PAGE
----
Why We Should All Care About Brazil's War on WhatsApp

Because WhatsApp is so popular, it is a prime target for government data mining-and not just in Brazil.



The battle between the FBI and Apple over law enforcement access to encrypted communications may have died down a bit, but the international War on Crypto rages on. Brazil's recent action against the Facebook-owned messaging service WhatsApp is only the latest in a series of government jihads against strong online-security practices.

WhatsApp, which allows users to send SMS texts, media files, and audio messages to friends' phones using XMPP, is the most popular cross-platform messaging system in the world. People are drawn to the platform for its ease of use, flexibility, and affordability. By February of this year, WhatsApp had accumulated over one billion users, and it shows no signs of slowing down—unless government suppression criminalizes its business model, that is. 

Notably, WhatsApp allows individuals to communicate without needing to purchase expensive unlimited phone service plans, making the messaging service especially popular in rapidly developing countries such as Brazil, India, and Mexico. These nations harbor a new global middle class that is eager to plug into the connected world through their smartphones, although perhaps not yet able to shell out for an unlimited data plan. 

Curiously, the usual government voices for human rights and an open internet had little to say in defense of WhatsApp when the Brazilian government compelled internet service providers to block access to the messaging app. This may be because Brazil's war on strong encryption is largely in service of the international War on Drugs. 

The crusade once again came to a head in May, when Judge Marcel Montalvão of the northeastern Brazilian state of Sergipe directed telecom operators to block WhatsApp access for 72 hours in conjunction with a drug-trafficking investigation gone sour. With that one court order, 100 million Brazilians woke up to discover that they could not access one of their primary means of connecting with the world.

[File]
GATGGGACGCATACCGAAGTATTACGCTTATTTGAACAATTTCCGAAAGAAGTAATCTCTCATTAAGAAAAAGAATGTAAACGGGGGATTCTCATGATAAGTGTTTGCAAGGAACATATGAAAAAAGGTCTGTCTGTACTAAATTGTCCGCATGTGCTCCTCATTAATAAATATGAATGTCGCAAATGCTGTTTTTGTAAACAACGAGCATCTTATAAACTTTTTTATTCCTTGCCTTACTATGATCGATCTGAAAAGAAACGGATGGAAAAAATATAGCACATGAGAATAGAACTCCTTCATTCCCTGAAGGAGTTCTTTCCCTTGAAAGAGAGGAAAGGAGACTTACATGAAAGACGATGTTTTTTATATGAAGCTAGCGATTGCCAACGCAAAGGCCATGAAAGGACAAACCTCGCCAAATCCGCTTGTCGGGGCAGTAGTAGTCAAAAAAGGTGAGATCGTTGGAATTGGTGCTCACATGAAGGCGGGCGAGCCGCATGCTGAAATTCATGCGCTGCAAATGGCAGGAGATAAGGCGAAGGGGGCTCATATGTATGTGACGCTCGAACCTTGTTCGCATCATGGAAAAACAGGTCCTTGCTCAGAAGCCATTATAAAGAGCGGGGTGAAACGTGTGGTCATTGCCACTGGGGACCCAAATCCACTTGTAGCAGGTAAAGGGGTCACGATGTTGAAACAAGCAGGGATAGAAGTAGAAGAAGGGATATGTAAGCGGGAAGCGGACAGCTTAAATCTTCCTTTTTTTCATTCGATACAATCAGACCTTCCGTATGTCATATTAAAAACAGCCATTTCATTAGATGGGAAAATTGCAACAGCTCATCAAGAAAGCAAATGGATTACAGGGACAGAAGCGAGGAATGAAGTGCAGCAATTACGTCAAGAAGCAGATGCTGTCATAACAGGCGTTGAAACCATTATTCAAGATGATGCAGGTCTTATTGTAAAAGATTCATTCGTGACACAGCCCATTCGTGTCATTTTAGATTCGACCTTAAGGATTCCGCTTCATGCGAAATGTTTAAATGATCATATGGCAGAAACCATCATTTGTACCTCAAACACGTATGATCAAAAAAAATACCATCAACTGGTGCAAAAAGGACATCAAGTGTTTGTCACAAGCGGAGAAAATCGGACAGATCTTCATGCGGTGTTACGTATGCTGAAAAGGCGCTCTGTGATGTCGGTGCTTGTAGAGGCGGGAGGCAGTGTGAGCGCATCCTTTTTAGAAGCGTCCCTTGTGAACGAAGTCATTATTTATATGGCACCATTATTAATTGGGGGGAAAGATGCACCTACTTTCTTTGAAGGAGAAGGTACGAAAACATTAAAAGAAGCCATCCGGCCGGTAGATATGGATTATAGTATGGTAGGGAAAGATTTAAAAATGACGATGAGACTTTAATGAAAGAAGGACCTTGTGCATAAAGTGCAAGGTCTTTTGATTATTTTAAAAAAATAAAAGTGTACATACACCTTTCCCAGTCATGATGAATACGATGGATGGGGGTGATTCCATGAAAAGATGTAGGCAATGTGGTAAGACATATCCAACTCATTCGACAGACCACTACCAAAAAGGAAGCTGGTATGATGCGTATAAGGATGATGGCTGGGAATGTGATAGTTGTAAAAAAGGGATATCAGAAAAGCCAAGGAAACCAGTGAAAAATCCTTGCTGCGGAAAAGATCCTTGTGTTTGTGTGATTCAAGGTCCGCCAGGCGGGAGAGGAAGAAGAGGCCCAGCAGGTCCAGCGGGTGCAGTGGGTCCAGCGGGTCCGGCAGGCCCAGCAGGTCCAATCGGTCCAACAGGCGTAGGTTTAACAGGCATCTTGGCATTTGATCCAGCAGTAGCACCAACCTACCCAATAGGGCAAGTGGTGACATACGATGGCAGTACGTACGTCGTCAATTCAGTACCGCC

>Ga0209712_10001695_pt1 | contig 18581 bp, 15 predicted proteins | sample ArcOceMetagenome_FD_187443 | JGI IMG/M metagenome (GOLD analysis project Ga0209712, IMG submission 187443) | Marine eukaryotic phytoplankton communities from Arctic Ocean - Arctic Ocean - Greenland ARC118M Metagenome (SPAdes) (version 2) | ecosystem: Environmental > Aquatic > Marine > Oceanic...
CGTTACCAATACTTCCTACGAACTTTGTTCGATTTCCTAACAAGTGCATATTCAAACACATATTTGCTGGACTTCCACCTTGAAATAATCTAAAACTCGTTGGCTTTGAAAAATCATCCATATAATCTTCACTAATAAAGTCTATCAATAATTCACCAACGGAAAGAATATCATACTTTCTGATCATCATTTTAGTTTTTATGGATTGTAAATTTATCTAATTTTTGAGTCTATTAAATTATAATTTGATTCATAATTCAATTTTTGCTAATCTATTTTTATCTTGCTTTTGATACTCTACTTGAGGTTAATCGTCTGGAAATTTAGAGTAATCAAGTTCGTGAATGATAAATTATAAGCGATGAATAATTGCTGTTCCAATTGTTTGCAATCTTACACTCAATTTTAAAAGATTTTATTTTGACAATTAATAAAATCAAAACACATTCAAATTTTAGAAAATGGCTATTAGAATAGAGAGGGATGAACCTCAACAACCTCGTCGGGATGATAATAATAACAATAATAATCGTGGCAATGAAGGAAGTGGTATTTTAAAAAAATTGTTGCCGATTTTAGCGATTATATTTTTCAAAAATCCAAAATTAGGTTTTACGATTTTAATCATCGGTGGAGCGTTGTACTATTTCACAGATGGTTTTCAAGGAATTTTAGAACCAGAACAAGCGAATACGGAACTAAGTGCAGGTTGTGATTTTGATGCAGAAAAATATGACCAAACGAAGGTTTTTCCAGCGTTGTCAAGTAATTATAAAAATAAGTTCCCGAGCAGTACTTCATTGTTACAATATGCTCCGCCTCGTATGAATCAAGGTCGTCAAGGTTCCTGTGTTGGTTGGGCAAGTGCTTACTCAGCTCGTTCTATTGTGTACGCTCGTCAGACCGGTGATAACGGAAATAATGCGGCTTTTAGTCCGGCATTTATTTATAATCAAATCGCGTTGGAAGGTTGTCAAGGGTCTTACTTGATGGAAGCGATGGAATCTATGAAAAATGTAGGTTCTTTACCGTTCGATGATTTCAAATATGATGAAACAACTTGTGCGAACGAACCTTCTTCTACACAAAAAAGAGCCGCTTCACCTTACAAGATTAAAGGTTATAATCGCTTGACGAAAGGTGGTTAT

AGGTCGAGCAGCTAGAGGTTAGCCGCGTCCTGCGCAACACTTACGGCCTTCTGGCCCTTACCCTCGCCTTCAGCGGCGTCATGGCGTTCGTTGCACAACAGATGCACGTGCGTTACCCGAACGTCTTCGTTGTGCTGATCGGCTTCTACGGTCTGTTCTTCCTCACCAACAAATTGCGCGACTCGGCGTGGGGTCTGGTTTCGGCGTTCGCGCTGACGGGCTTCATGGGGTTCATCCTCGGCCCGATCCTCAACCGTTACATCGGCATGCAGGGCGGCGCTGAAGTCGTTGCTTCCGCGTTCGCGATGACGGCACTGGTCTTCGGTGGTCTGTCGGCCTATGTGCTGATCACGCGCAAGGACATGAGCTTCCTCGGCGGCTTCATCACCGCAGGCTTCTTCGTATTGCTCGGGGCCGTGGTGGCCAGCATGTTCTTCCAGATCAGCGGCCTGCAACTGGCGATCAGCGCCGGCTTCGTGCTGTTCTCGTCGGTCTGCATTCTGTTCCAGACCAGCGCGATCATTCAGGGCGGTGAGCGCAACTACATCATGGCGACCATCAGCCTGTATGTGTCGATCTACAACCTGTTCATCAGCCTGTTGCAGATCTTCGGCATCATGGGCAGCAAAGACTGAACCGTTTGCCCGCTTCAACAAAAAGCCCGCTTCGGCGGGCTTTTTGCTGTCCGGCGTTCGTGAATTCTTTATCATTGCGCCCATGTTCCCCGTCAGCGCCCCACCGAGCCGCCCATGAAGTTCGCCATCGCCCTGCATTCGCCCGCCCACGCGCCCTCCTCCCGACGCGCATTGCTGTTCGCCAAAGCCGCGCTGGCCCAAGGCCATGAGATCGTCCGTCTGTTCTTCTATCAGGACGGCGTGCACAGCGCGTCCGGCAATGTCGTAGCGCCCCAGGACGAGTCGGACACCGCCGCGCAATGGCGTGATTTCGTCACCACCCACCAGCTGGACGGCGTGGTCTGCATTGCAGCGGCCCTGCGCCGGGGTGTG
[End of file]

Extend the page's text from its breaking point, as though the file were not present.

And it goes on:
Such discoveries are becoming routine for Brazilians. A different judge blocked access to the messaging app for 48 hours last December, due to its non-compliance with a criminal drug investigation. And Judge Montalvão made an even bigger splash in March when he ordered that a São Paulo-based Facebook executive be put in jail in conjunction with—you guessed it—a drug case. Meanwhile, the Brazilian Congress has been considering legislative measures to roll back the online protections citizens were guaranteed in the recently-passed Marco Civil da internet, or "internet bill of rights." If implemented, these new measures will dramatically limit Brazilians' privacy and security online.

Unfortunately, Brazil is far from an outlier in its antagonism toward strong security for digital messaging. We cannot simply chalk these aggressive actions up to government corruption or cultural difference. Intelligence agencies across the world have an incentive to undermine strong encryption techniques, even though these technologies improve online security for citizens. Brazil may simply be a harbinger of things to come.

Because WhatsApp is so popular, it is a prime target for government data mining. But WhatsApp takes data security very seriously. And it is not like a typical messaging platform that can easily comply with government data demands.